At the Christy Awards in 2004, the nominees in the First Novel category looked, at first glance, as different as they come. One, Welcome to Fred, was a smalltown coming-of-age story (Broadman & Holman); another, Flabbergasted, was a lad-lit take on the Christian dating scene (Revell); while a third, The Yada Yada Prayer Group, explored the freaky foibles of women's friendships across lines of age and race (Integrity Publishers). But the contenders did have one thing in common: they were all laugh-out-loud funny.
Keeping It Real
In a relatively short time, Christian writers have turned from the ponderous approaches of yesteryear to more lightheartedness. It's not that the novels' subject matter has become fluffy; in fact, Christian fiction has become more open than ever before to exploring dark themes such as divorce, aging, addiction and abuse (see "Faith on the Edge," p. S13). But the ironic parallel trend is that some writers are able to make readers laugh as well as cry. Zondervan's executive editor Karen Ball doesn't think this is coincidental: "Authors who are effective with humor are often those who have seen very dark times, and still hang on to that sense of irony and wit."
As Christian fiction has grown up, so has its ability to laugh—even at itself—and to recognize that it's acceptable to entertain sans agenda. Andy McGuire, fiction editor at Moody, says that readers and authors are becoming more comfortable with fiction that isn't "utilitarian" in nature. "A growing segment of the industry no longer feels the need to only produce books that either convert the unbeliever or teach lessons to the believer. This shift has led to a new openness to untapped genres and styles of writing, including humor."
Something for Everyone
Some of those genres include the hatchlings from the chick-lit movement of the past few years: as Steeple Hill executive editor Joan Marlow Golan points out, we now have romantic comedy, mom lit, lady lit and lad lit in addition to the original mother hen, chick lit. "There seems to be an explosion of chick-lit/mom-lit novels recently, although Steeple Hill Café is the only dedicated program of Christian 'hip lit' that I'm aware of," she says. Nearly every CBA house has at least one series that blends the situation comedy of chick lit with the inspirational tone that has long been a hallmark of Christian fiction: for example, Robin Jones Gunn's Sisterchicks novels (Multnomah), Penny Culliford's Theodora books (Zondervan) and Kristin Billerbeck's Ashley Stockingdale series (WestBow), among others. In June, Beth Pattillo's Heavens to Betsy will launch from WaterBrook ("imagine Bridget Jones as a minister in the South," enthuses fiction editor Dudley Delffs), while in July, Doubleday will release the youthful chick-lit story Emily Ever After, which editorial director Trace Murphy describes as "The Nanny Diaries meets The Devil Wears Prada. It's a sophisticated, funny novel with a moral center."
The phenomenal success of Jan Karon's Mitford series has also opened the door for another kind of novel that offers quirky characters in village settings. Moody's McGuire says that Annette Smith's new Coming Home to Ruby Prairie series, which launched last summer and followed with a second book in January, reminds readers of people they know personally. "That's really the point, isn't it?" he reflects. "Fiction writers want to create characters that people see as true to life, and humor is a major component of our lives." In July, Doubleday will publish Katherine Valentine's On a Wing and a Prayer, the third story in a series of Catholic-themed novels set in a Mitford-like New England town.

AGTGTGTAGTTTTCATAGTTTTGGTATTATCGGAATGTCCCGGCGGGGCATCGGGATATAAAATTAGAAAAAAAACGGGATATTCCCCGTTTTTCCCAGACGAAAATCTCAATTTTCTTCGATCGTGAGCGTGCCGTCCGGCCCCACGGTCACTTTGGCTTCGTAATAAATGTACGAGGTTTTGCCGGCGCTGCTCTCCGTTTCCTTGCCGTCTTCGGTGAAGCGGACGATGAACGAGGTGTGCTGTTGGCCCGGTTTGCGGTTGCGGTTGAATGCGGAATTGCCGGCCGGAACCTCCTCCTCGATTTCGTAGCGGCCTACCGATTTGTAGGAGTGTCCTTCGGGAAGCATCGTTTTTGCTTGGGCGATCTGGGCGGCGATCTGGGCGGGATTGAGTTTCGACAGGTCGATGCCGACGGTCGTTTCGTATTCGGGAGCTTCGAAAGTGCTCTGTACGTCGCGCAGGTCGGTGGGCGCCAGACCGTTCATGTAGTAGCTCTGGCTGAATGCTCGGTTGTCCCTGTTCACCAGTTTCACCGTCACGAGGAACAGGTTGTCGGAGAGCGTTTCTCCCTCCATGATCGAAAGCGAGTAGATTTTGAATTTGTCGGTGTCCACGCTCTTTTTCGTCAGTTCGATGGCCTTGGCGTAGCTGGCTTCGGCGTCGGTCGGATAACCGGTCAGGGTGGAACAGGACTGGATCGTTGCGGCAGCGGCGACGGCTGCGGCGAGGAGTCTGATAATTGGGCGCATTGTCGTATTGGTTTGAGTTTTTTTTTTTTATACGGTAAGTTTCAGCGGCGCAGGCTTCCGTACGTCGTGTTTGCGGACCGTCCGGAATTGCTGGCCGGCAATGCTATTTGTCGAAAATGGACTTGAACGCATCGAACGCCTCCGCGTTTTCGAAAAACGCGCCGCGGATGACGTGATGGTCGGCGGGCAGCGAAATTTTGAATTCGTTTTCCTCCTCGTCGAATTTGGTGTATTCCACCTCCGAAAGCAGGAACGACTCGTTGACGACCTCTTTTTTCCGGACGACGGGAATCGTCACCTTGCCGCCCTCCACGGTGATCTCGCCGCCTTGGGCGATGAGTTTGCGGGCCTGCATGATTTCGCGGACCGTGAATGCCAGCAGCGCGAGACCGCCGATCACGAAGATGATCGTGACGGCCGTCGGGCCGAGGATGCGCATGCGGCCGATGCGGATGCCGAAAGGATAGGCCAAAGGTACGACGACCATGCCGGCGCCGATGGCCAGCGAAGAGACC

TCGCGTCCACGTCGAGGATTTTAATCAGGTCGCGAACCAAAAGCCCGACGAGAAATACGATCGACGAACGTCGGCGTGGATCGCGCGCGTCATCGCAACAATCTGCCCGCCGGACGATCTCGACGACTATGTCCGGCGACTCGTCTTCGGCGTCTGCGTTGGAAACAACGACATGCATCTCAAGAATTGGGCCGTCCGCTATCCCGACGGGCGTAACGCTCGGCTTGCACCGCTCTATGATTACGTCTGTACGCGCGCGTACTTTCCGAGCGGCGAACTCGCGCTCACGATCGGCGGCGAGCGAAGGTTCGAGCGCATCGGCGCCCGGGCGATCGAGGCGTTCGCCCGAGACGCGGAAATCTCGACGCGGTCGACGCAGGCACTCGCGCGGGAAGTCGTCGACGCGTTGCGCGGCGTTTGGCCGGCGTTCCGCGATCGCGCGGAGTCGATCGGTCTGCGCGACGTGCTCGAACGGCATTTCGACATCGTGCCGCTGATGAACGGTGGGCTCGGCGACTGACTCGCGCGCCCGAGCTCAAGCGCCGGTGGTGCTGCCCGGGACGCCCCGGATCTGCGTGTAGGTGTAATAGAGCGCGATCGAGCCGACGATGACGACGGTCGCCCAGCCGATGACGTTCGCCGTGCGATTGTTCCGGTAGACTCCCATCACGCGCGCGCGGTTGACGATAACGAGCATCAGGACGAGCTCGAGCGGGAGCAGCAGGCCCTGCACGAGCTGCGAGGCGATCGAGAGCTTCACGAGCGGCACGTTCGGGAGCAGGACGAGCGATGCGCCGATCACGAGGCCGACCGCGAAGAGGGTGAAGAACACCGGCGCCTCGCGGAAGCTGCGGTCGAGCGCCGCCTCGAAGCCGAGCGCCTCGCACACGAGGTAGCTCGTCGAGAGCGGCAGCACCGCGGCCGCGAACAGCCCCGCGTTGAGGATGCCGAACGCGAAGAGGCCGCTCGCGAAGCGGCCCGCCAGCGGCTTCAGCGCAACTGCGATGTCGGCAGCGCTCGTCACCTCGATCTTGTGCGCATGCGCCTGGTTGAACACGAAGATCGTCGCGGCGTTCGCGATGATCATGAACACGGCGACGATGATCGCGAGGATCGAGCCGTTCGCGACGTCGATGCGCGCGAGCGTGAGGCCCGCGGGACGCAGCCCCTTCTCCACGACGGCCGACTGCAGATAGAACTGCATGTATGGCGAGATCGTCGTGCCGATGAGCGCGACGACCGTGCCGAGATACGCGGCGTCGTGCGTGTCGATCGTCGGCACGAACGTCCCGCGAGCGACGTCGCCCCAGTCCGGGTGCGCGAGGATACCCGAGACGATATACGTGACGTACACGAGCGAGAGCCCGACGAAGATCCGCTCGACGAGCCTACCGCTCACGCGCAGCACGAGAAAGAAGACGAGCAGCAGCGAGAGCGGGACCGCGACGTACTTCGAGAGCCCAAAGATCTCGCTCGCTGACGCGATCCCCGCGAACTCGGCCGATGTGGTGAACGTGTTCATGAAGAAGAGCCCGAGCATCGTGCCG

Working the Jokes
Editors agree that while many writers can do pathos, drama and heavy emotion, it often takes more skill to go for a lighter approach. Exceptional writers make comedy look easy, but it actually requires an enormous amount of work. "There's so much technique involved," says Dave Long, fiction acquisitions editor at Bethany House. "Think of great comics—they work incredibly hard on honing jokes. Novelists may not understand that changing one or two words dramatically affects how funny something is."
But here's the rub: great humor works hard, but not too hard. As Harvest House's director of acquisitions Terry Glaspey points out, "Most humor tries too hard and therefore falls flat with its exertion." And editors caution that funny isn't something that a writer can pick up in an MFA program. "Unlike the craft of writing, which can be cultivated with years of practice, the sense of comic timing and playfulness inherent in the writers I work with can't be taught," says Ami McConnell, acquisitions and development editor for WestBow Press. Comedy is also highly individual; one person's knee-slapper is another's awkward belly flop. Harvest House senior editor Nick Harrison tells of one writer "who injects what she thinks is humor into her novels, but often we have to tweak it or eliminate those parts because it doesn't come off as funny on the page as it apparently does in her head."
Editors look forward to seeing droll submissions increase as Christian fiction continues to evolve and mature. "I'm on the lookout for more farce, satire, and stories with clever and wry wit," says Jeanette Thomason, Revell acquisitions editor. "I'd love to see more books that outright poke fun at ourselves, too, like Ray Blackston's Flabbergasted, A Delirious Summer and Lost in Rooville [July]." Since sales of humorous novels are strong enough to have publishers laughing all the way to the bank, she's likely to get her wish.